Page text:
Procurement organizations have the power to reduce greenhouse gas emissions

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By: Sakthi Prasad -- Content Manager

02 November, 2017

Procurement organizations have the power to reduce greenhouse gas emissions
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With inputs from Rajesh Kumar Subramaniam -- Research Analyst, and Shubhasheesh Singh -- Senior Domain Analyst

Procurement organizations have the power to reduce greenhouse gas emissions

The Paris climate agreement, which was signed by governments around the world in December 2015, is a broad framework designed to cut down carbon emissions. As the deal approaches the two-year anniversary, the politics surrounding the climate debate has only gotten hotter.
 

The 2-degree Debate

When compared to average temperatures recorded during pre-industrial revolution, the Paris agreement envisages keeping global average temperature from rising 2 degree Celsius by cutting down on carbon emissions. The deal aims to limit the temperature increase to 1.5°C

Beyond 2 degrees, a section of scientists argue that the world risks catastrophic climate change in the form of higher seas, changes in rainfall patterns, food and water crises etc.

Early this year, U.S. President Donald Trump decided to pull the nation out of the Paris climate deal that created lot of uncertainty. To be sure, the exit process could take about four years, round about 2020. We need to wait and watch what sort of impact would this have on the pledge.

Since the year 1751 just over 400 billion metric tonnes of carbon have been released to the atmosphere from the consumption of fossil fuels and cement production, according to a report published by Carbon Dioxide Information Analysis Center (CDIAC). And half of these fossil-fuel CO2 emissions have occurred since the late 1980s.

Global Green House Gas Emissions By Gas

Source: U.S. EPA


Carbon Dioxide Information Analysis Center (CDIAC)

 

Role of Procurement in reducing emissions

Amidst all this debate, if one were to ask whether procurement organizations have a role to play in reducing the greenhouse gas emissions, the answer will be a resounding Yes!

Through sustainable procurement policies, sourcing managers are already playing a key role in reducing the carbon footprint.

Though the importance of sustainability is gaining visibility, the biggest question among the procurement teams is how to adopt such practices without taking a hit on the operating and net profit. There are different views in implementing these processes. Certain organizations view it as an extra burden to their balance sheet, whereas others view it as a competitive advantage.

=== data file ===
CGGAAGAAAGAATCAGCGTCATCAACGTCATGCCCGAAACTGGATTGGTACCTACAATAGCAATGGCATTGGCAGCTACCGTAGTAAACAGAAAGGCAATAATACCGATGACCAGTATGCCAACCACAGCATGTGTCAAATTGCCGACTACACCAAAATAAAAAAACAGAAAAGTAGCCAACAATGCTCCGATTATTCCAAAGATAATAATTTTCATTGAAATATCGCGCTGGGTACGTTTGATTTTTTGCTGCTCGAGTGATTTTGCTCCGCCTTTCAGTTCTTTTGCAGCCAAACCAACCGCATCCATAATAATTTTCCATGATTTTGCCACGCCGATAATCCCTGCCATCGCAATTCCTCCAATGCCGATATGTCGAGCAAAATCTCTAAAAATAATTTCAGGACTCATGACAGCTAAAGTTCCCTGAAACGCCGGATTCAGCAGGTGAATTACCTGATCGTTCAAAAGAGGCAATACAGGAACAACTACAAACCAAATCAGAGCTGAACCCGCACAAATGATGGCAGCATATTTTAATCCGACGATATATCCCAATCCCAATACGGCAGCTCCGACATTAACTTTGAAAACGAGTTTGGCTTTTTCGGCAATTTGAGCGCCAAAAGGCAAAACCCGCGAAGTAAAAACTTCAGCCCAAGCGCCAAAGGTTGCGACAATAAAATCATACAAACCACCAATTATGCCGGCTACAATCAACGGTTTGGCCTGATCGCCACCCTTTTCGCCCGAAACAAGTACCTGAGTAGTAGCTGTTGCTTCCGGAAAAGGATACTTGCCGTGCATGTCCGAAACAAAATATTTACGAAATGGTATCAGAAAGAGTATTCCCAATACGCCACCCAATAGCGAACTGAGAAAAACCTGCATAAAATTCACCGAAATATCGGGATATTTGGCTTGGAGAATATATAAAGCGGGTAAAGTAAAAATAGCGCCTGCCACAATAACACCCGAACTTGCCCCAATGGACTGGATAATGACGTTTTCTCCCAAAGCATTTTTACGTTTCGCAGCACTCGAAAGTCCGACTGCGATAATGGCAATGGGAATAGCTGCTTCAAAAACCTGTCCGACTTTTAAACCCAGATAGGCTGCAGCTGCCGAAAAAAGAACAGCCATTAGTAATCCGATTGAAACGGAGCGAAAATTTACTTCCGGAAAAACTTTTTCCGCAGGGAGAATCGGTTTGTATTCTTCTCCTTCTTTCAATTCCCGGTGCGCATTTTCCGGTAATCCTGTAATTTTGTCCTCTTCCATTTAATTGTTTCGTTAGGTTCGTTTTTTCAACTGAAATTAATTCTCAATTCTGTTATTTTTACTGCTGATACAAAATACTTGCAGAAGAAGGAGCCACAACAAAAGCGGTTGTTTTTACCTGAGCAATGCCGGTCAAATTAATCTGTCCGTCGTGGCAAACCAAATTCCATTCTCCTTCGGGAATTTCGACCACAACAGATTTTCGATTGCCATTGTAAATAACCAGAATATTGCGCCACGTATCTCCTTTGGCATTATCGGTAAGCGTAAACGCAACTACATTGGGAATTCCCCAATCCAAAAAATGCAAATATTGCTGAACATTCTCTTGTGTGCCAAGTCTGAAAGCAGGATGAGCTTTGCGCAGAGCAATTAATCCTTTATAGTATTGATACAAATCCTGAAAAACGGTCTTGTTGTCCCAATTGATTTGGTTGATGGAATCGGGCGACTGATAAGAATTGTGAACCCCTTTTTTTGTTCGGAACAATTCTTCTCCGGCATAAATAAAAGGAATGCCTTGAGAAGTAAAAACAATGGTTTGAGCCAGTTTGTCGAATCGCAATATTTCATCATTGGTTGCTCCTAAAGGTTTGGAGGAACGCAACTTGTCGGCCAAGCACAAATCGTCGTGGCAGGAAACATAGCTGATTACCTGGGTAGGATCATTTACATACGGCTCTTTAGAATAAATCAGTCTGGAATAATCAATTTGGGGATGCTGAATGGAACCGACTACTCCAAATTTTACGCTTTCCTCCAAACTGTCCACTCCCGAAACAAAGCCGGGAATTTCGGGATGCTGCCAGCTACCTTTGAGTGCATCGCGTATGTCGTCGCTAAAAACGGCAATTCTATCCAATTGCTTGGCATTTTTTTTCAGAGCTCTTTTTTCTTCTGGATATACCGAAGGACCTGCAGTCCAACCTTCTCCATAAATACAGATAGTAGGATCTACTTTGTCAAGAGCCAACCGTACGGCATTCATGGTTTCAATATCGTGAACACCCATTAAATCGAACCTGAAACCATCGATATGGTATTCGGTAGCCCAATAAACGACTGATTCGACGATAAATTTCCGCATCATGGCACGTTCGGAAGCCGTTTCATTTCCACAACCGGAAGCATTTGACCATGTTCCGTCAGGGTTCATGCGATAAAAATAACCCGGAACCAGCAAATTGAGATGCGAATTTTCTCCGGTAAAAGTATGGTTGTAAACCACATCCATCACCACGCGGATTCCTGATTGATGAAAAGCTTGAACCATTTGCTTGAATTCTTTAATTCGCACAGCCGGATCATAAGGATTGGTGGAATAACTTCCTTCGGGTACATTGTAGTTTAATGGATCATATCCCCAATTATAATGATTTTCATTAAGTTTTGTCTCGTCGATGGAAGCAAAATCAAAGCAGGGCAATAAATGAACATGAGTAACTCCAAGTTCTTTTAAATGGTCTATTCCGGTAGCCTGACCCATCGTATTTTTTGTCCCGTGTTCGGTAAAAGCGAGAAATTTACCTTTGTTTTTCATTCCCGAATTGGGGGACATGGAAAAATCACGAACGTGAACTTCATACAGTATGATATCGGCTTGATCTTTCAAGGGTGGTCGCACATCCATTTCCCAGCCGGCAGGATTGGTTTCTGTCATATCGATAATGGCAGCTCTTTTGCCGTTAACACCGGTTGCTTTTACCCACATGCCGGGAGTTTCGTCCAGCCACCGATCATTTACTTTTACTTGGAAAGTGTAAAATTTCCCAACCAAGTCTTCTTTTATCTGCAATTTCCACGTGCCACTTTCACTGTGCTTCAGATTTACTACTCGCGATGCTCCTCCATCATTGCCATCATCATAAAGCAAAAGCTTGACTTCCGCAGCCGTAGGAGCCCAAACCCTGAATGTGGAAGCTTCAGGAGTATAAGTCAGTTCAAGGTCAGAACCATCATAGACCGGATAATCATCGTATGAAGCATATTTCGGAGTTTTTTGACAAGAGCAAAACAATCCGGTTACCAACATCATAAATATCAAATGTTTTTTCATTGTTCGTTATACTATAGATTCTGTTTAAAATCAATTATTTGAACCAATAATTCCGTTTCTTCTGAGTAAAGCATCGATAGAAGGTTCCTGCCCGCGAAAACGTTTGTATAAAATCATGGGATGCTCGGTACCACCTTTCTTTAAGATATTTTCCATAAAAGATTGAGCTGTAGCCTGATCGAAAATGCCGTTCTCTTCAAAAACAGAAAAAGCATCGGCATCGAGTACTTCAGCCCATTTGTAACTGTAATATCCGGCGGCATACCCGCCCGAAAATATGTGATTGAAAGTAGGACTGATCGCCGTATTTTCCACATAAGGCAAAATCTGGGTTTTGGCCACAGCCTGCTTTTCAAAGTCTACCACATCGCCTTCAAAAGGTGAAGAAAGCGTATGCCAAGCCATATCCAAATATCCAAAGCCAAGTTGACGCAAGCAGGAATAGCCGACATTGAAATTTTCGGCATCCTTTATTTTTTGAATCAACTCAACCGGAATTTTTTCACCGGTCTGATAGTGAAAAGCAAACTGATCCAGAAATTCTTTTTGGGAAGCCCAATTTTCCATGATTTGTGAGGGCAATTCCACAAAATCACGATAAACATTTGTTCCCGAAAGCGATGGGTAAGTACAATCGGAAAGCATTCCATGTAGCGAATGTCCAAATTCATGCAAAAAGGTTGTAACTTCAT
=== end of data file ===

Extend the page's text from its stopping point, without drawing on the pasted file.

Supplier evaluation

Finding a right supplier who could comply with sustainability practices is as important as setting the policy itself.

Three qualitative factors are crucial for any buyer-supplier relationship to be successful:

Synergy

Choosing a supplier with same or positive caliber is vital for sustainable sourcing to be effective. This will help create the right synergy between the buyer and supplier

Benchmarking

Benchmarking in terms of improvement, sustainability certifications and periodical targets should be included as key parameters in assessment of the supplier.

Process Improvement

Working closely with the supplier is equally as important as choosing the supplier. Assess whether the supplier can adopt the technical know-how, which the buyer provides, or by an external consultant. 

Key challenges of implementing a Sustainable procurement programme

Irrespective of the outcome of the global climate deal, Procurement organizations have the power to usher in green initiatives across the supply chain. However, the task is not without challenges.

Some of the green procurement challenges that sourcing managers face are:

1) Ineffective supplier management

2) Lack of internal alignment

3) Lack of tools and techniques

4) High implementation cost and time

Supplier Management and Evaluation

Best-In-Class organizations consider Supplier Management as a key initiative towards implementing sustainability in the supply chain. Also, leading Fortune 500 organizations conduct Third Party Risk Assessment to objectively assess suppliers' sustainability standards.

Managing supplier evaluation process is a tedious task, especially when sourcing actitivities are done at a global level.

Moreover, as visibility towards supplier compliance reduces beyond the tier-1 suppliers, procurement organizations get caught in a blind spot.  Supplier evaluation at frequent intervals is key to maintaining sustainability standards throughout the supply chain cycle.

Below is the difference in traditional and best-in-class supplier management approaches in maintaining sustainability standards.

Traditional Approach

Best-in-Class Approach

Sustainability Parameters are not considered explicitly in sourcing process


No formal internal management system is deployed for tracking audits and remediation steps
 

Suppliers are audited in response to a supply risk problems or based on their high risk profile
 

Provides less training and guidance to suppliers on sustainability opportunities
 

Supplier code of conduct address only key aspects and does not include exhaustive parameters to measure sustainability

Sustainability scorecards is considered as an integral part of sourcing decisions